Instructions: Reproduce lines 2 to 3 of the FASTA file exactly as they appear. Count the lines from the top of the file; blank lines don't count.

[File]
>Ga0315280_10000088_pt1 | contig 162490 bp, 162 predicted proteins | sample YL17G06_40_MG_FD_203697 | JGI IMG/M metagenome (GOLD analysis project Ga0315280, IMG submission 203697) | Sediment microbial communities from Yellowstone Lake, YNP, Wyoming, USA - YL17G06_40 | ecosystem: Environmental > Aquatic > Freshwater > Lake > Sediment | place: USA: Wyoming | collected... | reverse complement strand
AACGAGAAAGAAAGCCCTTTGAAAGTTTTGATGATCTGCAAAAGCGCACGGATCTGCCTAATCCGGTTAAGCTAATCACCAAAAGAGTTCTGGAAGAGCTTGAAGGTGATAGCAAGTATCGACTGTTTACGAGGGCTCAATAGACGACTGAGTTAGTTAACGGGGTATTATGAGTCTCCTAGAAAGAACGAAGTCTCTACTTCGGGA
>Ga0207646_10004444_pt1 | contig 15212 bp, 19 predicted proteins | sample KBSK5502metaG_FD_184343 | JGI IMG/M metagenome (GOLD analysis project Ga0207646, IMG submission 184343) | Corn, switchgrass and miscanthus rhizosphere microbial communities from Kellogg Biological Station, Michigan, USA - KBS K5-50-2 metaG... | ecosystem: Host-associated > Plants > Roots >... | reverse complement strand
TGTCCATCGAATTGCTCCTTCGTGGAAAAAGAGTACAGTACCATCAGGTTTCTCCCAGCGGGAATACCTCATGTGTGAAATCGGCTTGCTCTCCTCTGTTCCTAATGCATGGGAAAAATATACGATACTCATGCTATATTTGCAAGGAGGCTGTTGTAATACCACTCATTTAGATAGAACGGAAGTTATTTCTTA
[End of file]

AACGAGAAAGAAAGCCCTTTGAAAGTTTTGATGATCTGCAAAAGCGCACGGATCTGCCTAATCCGGTTAAGCTAATCACCAAAAGAGTTCTGGAAGAGCTTGAAGGTGATAGCAAGTATCGACTGTTTACGAGGGCTCAATAGACGACTGAGTTAGTTAACGGGGTATTATGAGTCTCCTAGAAAGAACGAAGTCTCTACTTCGGGA
>Ga0207646_10004444_pt1 | contig 15212 bp, 19 predicted proteins | sample KBSK5502metaG_FD_184343 | JGI IMG/M metagenome (GOLD analysis project Ga0207646, IMG submission 184343) | Corn, switchgrass and miscanthus rhizosphere microbial communities from Kellogg Biological Station, Michigan, USA - KBS K5-50-2 metaG... | ecosystem: Host-associated > Plants > Roots >... | reverse complement strand